For years, I got it wrong when I said
it was a badger I’d seen on Hatcher Pass road,
squat brown animal that darted for the brush
when it saw our truck–I should’ve known,
badgers don’t dart and anyway
we don’t have badgers in Alaska
(a child formed in the third grade curriculum
told me this) but it was smaller than a bear,
bigger than a spaniel and I swore up and down
the alternative was too rare, too incredible
the sharp claws, the pointed teeth,
nature honed to hunt kill run, dark hump
of it’s back ringed with a lighter nimbus
of guard hairs. A glimpse and it was gone
and in its place the word impossible
I picked up like a wet stone
that dried and dulled in my hand
and good for throwing.
Dec. 1, 2013
This is the month trees crack
midnight bangs on your roof
with an icy hoof
Winter is just arrived
and already you’re running out the lies
that con you into believing this is your life.
Only November and all you have left
is air so cold and thick, stacking in deep valleys
you will carve stairs
and climb out over the mountains
when you know you must leave.
You know you must leave.
Abandon your neighbor. He has his own faith
that calls you stranger before his hearth.
Come dusk, he feeds his horses,
smashes ice out of their water trough,
sings a worksong to his fenced pasture–sound ricochets
like a gunshot and the blue distance shatters.
The horses flicker their ears. They heard
what you heard, make no mistake.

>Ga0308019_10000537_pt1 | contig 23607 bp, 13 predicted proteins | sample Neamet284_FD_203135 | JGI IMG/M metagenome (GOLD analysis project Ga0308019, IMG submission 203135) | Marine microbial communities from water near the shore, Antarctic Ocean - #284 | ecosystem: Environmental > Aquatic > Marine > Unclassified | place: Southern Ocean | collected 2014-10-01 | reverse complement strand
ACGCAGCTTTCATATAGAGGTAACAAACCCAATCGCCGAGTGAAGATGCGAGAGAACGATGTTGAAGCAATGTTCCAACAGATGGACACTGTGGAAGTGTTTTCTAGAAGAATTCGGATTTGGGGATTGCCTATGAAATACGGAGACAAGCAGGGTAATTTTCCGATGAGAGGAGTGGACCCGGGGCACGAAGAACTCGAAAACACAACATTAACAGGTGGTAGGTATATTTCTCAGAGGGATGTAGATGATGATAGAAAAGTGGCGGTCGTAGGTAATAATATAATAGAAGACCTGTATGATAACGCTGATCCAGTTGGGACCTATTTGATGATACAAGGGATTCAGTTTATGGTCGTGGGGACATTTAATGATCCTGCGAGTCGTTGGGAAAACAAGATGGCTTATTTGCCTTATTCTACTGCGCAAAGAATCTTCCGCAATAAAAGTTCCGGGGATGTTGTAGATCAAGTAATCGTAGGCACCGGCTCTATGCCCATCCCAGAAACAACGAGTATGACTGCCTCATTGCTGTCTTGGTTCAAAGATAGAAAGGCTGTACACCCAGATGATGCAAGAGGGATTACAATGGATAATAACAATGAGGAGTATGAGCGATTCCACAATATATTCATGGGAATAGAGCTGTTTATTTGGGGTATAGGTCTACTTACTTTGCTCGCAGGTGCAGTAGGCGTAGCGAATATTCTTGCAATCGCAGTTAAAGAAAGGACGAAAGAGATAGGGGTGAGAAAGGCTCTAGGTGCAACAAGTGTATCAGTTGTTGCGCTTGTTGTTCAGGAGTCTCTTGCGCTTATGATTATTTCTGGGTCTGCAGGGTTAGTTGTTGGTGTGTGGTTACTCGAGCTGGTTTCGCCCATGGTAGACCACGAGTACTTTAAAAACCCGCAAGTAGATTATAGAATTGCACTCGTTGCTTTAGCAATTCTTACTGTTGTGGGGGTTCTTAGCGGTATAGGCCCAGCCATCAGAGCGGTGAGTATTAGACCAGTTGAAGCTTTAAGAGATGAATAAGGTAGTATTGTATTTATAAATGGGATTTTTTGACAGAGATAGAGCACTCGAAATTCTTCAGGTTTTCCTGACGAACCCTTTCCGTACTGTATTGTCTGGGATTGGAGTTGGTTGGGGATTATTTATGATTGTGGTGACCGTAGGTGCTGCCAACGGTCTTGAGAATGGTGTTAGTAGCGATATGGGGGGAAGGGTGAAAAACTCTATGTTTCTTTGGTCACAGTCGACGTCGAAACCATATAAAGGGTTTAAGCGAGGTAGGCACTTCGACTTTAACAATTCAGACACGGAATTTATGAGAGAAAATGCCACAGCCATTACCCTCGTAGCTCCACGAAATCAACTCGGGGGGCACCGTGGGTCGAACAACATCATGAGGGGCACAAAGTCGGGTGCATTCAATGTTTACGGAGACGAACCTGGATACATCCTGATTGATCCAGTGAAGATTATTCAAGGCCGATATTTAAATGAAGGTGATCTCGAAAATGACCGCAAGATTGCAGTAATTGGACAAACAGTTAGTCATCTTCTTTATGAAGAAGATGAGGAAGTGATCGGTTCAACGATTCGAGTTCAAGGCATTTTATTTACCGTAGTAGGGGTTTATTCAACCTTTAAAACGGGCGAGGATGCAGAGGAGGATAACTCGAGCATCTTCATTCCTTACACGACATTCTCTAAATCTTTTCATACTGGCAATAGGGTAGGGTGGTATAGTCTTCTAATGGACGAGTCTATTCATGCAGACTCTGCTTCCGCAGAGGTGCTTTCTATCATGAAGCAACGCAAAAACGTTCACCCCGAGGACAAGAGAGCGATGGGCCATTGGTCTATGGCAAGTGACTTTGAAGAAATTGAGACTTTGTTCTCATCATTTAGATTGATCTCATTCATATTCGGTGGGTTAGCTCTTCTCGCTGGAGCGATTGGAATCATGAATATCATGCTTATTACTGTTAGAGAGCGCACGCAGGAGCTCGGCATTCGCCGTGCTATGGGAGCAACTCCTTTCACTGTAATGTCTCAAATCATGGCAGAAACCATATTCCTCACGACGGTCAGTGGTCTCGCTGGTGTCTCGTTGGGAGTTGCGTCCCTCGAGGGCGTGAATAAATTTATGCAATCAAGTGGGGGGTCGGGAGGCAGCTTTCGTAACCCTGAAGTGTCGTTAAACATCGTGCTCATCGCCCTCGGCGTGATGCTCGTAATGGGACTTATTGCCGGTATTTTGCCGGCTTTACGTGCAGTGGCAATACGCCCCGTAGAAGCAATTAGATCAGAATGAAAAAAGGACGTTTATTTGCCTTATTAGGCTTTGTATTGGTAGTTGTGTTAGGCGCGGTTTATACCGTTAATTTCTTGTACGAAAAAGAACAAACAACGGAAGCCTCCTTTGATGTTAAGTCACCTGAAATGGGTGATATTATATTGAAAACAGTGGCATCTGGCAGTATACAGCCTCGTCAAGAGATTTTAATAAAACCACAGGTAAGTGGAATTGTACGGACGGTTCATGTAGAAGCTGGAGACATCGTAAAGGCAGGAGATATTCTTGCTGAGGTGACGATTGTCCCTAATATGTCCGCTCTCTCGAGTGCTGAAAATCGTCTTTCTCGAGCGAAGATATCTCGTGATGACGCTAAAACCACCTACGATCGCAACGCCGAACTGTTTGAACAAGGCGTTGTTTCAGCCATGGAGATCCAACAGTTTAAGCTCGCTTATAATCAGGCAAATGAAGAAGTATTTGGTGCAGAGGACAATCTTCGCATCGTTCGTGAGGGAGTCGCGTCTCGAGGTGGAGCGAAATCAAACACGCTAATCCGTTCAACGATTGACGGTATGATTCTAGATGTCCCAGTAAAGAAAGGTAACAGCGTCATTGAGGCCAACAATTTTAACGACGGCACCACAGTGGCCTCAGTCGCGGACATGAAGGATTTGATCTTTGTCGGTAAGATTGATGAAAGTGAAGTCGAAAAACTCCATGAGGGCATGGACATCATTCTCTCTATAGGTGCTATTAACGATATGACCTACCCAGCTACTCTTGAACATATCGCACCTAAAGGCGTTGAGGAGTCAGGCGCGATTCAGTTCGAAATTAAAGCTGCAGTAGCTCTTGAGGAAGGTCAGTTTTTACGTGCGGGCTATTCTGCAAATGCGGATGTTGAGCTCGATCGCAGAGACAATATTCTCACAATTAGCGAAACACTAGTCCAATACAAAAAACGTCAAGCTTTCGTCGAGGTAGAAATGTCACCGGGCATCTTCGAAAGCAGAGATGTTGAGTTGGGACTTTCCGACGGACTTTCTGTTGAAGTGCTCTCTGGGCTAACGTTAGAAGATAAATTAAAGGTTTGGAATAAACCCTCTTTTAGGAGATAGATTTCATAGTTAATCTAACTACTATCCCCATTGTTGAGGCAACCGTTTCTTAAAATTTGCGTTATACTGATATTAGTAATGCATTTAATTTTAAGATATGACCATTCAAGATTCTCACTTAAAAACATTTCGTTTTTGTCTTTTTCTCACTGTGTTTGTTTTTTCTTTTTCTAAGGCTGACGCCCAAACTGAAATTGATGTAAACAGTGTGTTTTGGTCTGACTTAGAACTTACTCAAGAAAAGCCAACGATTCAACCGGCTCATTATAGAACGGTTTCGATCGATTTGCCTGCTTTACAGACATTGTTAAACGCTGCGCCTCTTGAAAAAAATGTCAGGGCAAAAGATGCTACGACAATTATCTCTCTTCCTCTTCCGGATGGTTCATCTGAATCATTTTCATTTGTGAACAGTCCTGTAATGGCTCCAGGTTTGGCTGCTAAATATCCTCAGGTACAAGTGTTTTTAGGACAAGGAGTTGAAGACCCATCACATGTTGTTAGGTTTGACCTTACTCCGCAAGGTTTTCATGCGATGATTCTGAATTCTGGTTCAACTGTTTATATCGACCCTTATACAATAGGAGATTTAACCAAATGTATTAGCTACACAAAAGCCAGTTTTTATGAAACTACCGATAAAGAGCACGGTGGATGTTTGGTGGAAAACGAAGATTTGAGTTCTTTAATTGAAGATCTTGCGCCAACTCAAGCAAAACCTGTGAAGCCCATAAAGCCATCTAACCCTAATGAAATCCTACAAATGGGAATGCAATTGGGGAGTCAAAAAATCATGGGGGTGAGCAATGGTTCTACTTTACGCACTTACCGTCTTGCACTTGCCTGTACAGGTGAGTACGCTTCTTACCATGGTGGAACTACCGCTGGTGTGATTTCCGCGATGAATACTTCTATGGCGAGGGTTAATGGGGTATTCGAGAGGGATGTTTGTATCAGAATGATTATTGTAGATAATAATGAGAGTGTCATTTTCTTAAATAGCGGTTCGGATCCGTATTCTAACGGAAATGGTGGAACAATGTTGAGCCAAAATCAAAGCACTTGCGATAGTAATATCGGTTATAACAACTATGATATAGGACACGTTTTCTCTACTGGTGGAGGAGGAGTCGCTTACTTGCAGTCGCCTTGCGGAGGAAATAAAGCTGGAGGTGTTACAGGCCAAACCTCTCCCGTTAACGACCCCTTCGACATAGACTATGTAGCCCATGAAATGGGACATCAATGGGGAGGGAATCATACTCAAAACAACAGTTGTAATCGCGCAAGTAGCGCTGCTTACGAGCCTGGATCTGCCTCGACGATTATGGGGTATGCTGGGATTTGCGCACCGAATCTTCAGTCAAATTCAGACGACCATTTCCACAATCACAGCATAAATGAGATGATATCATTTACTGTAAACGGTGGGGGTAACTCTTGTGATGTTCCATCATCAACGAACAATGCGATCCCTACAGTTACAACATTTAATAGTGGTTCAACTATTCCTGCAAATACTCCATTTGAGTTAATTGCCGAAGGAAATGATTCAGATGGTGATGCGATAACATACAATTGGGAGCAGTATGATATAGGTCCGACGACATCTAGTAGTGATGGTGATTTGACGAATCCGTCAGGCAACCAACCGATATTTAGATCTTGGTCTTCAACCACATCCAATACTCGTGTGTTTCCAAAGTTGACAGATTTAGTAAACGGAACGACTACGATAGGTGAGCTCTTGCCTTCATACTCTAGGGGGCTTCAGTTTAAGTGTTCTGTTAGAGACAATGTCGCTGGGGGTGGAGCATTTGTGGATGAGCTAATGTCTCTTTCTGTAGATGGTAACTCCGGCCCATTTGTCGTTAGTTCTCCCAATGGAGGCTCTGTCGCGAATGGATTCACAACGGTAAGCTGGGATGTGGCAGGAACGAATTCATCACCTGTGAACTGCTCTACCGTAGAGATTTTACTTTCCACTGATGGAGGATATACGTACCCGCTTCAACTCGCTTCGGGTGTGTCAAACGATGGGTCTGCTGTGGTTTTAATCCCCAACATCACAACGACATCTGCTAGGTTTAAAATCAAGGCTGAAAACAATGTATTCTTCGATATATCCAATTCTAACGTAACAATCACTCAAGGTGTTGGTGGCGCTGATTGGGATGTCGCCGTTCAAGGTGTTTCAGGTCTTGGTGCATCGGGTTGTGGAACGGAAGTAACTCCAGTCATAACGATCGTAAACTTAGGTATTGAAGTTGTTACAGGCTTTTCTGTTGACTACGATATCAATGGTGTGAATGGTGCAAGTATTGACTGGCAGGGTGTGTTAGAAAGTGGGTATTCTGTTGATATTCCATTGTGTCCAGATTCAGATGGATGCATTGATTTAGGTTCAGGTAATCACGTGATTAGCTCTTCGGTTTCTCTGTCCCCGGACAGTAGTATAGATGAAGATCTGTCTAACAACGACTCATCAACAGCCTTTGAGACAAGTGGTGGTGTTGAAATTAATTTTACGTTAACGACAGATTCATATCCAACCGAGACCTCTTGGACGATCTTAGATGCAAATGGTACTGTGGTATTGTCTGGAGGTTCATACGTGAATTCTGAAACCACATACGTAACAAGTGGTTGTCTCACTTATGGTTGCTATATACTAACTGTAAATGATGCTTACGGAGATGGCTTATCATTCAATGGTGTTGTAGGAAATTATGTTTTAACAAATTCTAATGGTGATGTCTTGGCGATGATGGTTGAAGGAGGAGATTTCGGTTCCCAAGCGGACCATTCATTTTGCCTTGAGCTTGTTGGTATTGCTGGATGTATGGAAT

They bend their apostatical faces down,
knock on the ground, muzzle and trample
the splintering bale to nothing. They are already
white steam from their cloud red bodies
Nov. 30, 2013
If only the moon–
give me something anything
a hint of yourself as a grail
or a swan’s egg,
even the petrified face
of someone I miss or mourn–
it would be so easy to write a poem
Moon, you’re just being a moon
which makes me nothing more than a woman staring
through dirty glass
at unnamed brightness
this morning after Thanksgiving.
Yesterday, I was so grateful.
Today, I’m cold and convinced the world
is ruled by a policy of ice and commerce
Why should writing a poem be any easier
than standing in line through the long night
for the discounted holy cup of the xbox?
Go be the moon. Keep your metaphors.
Your silver horn blaring through the trees
doesn’t work anymore. You’re out of the band
and according to this black dog under my desk
knocking her white-tipped tail against my leg,
I’m the big drum that booms the call to march.
Nov. 29, 2013
I got a package in the mail today from one of my favorite poets, Anne Caston. Wild woman of words, you can never predict what treasure Anne has carefully wrapped and taped and marked with your name and address. In the past she’s given me: